I saw West Side Story at the ever glamorous Castro Theater full of people who loved every second, many with ripe nostalgia flashbacks to the 1960s version of their youth. So I imagine the ovations were probably in part what the musical meant back then and of course for the legacy of Rita Moreno who was on had for a Q&A.

Another example of the movie trying to be more literal in a musical is at the end of the film’s opening rumble. There is a scene where an officer pulls a nail from one of the Jets ears trying to get him to name names. The violence, while much of it choreographed dancing, was also clearly intended to have weight and be, well, violent. Real chains and bats and blood. As if to show this is really how things went down with gangs in the 50s. Except the gangs never did ballet in the streets. They did however just beat each other up, sometimes to death. And when this film tries to have it both ways, it misses for me.

Another scene that missed for me is a vital one. The assault by the Jets on Anita that leads to the films tragic end. When it goes down in Valentina’s store Riff’s girlfriend, Velma, is present and originally angry and upset at Anita and the Puerto Ricans. But as the boys get more aggressive, she starts to protest their actions. They get more carnal before she is dragged out the door and out of the way. I thought to myself, in the 1950s there was no “sisterhood.”

It cheapens the real racism present at the time. One would hope humanity would prevail (and maybe that was the point, inserting modern hope) but having heard stories from the elders of varying backgrounds racism won out almost every time. So that felt false. Also, having another female present for the scene made the whole scene feel less dangerous. It wasn’t just male wolves like in the stage version or the 1961 film.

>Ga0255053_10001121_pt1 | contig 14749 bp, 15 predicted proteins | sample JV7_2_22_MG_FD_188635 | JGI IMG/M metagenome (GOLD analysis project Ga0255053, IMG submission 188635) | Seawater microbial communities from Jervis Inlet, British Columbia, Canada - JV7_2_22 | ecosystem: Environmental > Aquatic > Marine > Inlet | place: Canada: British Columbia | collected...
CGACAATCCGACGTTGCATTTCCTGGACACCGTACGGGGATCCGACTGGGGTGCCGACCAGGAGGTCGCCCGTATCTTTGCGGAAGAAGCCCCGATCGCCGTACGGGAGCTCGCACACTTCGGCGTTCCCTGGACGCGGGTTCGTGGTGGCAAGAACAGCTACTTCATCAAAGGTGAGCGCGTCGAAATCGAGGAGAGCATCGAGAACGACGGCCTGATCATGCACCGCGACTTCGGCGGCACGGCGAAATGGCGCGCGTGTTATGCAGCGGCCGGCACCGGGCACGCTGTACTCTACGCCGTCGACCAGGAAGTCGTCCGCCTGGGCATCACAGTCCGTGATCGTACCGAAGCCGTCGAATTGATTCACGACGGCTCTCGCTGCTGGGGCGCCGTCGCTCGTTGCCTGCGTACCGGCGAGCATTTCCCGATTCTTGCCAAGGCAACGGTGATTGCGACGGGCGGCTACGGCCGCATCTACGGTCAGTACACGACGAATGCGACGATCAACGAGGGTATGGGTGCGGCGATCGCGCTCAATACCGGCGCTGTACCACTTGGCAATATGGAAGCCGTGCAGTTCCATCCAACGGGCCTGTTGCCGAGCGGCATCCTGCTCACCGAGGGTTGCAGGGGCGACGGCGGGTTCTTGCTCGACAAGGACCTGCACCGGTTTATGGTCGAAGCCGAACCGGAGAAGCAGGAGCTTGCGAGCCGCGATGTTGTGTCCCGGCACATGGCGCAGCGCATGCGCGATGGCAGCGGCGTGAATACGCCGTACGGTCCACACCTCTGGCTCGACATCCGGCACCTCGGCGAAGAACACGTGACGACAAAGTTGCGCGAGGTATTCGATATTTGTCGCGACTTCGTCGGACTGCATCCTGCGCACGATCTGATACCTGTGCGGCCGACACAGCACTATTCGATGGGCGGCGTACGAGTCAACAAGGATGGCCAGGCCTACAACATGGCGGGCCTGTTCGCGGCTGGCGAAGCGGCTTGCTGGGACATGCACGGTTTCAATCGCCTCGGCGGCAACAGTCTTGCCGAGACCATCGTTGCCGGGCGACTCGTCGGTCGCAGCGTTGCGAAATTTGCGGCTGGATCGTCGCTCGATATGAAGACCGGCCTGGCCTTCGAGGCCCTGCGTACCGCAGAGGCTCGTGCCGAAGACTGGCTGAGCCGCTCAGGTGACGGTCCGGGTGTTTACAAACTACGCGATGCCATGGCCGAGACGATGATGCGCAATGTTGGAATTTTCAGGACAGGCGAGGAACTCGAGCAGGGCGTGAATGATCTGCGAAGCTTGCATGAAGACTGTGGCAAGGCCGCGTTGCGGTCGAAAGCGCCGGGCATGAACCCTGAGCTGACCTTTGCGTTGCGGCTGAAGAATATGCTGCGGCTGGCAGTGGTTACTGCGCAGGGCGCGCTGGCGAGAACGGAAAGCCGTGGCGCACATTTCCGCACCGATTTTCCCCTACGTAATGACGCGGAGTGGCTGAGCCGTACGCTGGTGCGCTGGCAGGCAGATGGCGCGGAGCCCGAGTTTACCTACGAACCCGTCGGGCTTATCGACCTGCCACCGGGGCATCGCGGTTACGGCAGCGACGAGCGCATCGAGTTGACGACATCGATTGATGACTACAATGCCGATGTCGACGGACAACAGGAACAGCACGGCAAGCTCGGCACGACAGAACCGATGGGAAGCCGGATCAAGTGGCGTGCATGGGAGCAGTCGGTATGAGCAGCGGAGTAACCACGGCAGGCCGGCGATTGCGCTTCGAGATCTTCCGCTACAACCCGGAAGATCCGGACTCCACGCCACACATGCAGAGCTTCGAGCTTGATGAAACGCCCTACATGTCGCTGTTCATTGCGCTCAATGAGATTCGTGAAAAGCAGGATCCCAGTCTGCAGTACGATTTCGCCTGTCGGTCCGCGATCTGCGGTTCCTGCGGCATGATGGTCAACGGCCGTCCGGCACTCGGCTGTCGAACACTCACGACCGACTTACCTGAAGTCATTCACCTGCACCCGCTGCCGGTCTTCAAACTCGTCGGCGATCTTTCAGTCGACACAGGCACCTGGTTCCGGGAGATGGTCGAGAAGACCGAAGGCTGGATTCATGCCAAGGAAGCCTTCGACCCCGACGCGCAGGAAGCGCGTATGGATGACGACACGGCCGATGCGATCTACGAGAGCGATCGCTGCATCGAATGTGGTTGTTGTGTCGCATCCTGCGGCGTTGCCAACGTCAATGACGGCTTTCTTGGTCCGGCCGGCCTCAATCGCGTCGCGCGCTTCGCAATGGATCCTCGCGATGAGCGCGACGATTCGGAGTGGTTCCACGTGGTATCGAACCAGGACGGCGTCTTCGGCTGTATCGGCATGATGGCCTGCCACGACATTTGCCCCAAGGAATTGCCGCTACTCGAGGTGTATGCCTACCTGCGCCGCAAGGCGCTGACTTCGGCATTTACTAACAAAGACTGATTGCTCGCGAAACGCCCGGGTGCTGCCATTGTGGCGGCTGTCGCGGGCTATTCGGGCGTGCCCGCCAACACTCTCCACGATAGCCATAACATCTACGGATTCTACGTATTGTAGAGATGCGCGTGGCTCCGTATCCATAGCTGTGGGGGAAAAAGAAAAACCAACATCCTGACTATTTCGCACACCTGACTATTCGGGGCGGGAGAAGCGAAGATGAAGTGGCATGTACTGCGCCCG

The other noticeable addition here is how political the film gets on certain subjects like economics and gentrification. I didn’t mind their inclusion but it didn’t really add much and honestly were not really very deeply explored in any way that mattered.

OK, but this is starting to look like a negative review as opposed a middle of the road recount. All my quibbles, while prominent in this review, are actually minor quibbles. My biggest quibble is Ansel Elgort as Tony just had nothing, he was flat, bland and exuded none of the puppy love excitement that young love brings or this role requires. And his singing was the weakest. “Something’s Coming”, was rendered almost lifeless to me, and after “Cool” it is my favorite song in the show so I was really crossing my fingers. But it felt here a little to like a Disney princess song in all the worst ways.

That aside, the film’s strongest point is the music, for the music still shines even when the vocals or choreography don’t. And when the two come together as they do in “America”, where Anita and company take over the streets, I felt myself wanting to immediately get back into the dance classes I let slip away in my 20s. This one piece and its themes practically trumps the core Shakespearean love story. And it really reminds one of what the “American Dream” is all about. And it isn’t a house or cars or money but possibility and hope for something better than before.

And while this film may not be better than before, it is not worse, just different. You can definitely feel Spielberg’s passion in every second of this. It’s well known it was his pet project. The one he’s wanted to do since he first heard the music as a kid. And I think his background in some of the greatest blockbusters of all time both helped and hindered this project. Some credit must be given to Tony Kushner who has direct links to musical theater for keeping it from going full Jurassic Park. And again, with Bernstein on the music and Sondheim on lyrics you can be sure, “Somethin’s coming, something good” and there is still a chance for things to be better than the last time.